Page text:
Hormonal Regulation in Females
The female reproductive cycle involves two sets of physiological changes occurring simultaneously over a 28 day period:

a) The ovarian cycle that culminates in release of mature ovum
b) The uterine cycle which causes the old endometrium to be shed (menstruation) and formation of fresh endometrium in preparation for receiving the embryo.

While the ovarian cycle is driven by two sets of gonadotropins: the Follicular stimulating Hormone (FSH) and Leutenising Hormone (LH), the uterine cycle is regulated by Estrogen (E2) and Progesterone.
FSH and LH are directly responsible for the follicular development in the ovaries and formation and release of mature egg and indirectly responsible for the uterine cycle. The developing follicular cells secrete estrogen and progesterone that causes endometrial thickening. After ovulation, the follicle that releases the mature ovum becomes corpus luteum that continues to secrete E2 and Progesterone.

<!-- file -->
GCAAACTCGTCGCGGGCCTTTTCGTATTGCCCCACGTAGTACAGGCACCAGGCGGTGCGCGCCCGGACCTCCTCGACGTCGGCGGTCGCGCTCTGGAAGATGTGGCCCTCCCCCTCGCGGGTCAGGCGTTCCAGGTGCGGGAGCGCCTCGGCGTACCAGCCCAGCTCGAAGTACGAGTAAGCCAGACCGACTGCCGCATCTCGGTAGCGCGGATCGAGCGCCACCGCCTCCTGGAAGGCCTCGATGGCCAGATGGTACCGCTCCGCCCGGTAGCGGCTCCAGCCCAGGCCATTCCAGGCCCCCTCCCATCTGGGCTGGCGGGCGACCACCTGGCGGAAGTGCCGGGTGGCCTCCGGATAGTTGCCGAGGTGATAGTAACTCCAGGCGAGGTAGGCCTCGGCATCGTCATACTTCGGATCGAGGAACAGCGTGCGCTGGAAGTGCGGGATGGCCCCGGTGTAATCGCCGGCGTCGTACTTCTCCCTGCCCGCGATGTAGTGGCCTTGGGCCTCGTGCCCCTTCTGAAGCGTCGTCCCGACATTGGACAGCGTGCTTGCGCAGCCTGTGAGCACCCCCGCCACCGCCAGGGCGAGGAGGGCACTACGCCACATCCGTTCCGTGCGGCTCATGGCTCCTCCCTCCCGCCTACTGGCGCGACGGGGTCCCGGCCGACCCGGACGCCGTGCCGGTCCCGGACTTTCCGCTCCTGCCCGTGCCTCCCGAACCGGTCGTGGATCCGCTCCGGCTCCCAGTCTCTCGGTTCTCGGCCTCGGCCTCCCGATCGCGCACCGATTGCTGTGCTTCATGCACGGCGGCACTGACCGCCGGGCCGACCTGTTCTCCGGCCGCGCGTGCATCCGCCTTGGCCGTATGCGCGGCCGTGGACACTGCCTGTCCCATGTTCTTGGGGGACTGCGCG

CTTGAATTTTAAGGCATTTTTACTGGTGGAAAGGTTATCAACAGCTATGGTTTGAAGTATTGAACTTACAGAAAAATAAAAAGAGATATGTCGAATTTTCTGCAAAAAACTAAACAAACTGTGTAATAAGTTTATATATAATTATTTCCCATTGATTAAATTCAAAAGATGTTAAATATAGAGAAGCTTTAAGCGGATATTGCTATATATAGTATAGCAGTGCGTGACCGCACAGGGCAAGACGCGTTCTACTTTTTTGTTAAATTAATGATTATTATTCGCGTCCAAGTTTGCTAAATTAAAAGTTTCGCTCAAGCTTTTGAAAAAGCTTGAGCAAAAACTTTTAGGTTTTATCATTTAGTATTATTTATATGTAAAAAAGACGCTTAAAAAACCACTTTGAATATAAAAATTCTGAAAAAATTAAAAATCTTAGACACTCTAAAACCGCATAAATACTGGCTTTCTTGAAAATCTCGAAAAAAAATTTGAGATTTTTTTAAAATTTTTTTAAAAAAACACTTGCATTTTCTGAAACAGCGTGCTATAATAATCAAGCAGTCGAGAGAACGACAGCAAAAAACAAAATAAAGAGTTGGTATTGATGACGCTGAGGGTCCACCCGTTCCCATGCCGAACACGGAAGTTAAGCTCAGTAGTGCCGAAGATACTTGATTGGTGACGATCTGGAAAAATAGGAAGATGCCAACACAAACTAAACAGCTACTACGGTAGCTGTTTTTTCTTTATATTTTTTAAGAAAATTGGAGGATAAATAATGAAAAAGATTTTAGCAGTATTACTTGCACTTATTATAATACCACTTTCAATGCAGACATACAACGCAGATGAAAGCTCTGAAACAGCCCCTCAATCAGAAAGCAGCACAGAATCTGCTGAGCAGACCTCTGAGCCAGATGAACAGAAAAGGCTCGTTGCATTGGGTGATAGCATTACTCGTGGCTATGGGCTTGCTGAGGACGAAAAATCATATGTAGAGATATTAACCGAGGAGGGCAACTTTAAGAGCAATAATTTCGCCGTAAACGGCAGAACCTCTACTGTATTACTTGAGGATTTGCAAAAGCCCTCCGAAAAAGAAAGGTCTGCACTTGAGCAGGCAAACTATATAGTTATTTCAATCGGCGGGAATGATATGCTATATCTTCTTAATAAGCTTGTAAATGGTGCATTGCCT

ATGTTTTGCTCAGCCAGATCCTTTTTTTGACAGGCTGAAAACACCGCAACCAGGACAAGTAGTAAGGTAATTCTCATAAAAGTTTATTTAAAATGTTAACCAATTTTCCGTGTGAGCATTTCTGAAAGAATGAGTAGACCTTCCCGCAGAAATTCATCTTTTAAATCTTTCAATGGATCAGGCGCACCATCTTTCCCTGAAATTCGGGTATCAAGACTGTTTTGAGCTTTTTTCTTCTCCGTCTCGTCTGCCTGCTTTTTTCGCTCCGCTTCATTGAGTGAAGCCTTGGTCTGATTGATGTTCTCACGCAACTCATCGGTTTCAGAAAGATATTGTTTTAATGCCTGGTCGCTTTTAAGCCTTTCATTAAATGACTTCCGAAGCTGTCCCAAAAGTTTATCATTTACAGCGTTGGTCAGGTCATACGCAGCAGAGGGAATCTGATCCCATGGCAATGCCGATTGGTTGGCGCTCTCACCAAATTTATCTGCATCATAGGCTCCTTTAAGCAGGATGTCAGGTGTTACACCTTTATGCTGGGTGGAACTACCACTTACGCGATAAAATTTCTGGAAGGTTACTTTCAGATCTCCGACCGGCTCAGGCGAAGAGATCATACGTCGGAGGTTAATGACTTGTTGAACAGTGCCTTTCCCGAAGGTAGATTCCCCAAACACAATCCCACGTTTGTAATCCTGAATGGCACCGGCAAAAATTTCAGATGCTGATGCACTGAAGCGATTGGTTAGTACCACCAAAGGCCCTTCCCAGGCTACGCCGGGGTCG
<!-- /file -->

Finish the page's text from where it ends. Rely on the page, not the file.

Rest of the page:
The release and changing levels of FSH and LH during the different phases of uterine cycle are key to the proper functioning of the female reproductive cycle.
So what triggers the release of these hormones and regulates their levels throughout the cycle?
It is the hypothalamus in the brain which acts as a hormonal master switch that runs the entire female reproductive cycle by releasing Gonadotropin Releasing Hormone (GnRH) which in turn stimulates the anterior pituitary to release FSH and LH.
FSH and LH is needed for a successful ovarian cycle which would in turn ensure production of Estrogen and Progesterone needed for the endometrium preparation in the uterine cycle.
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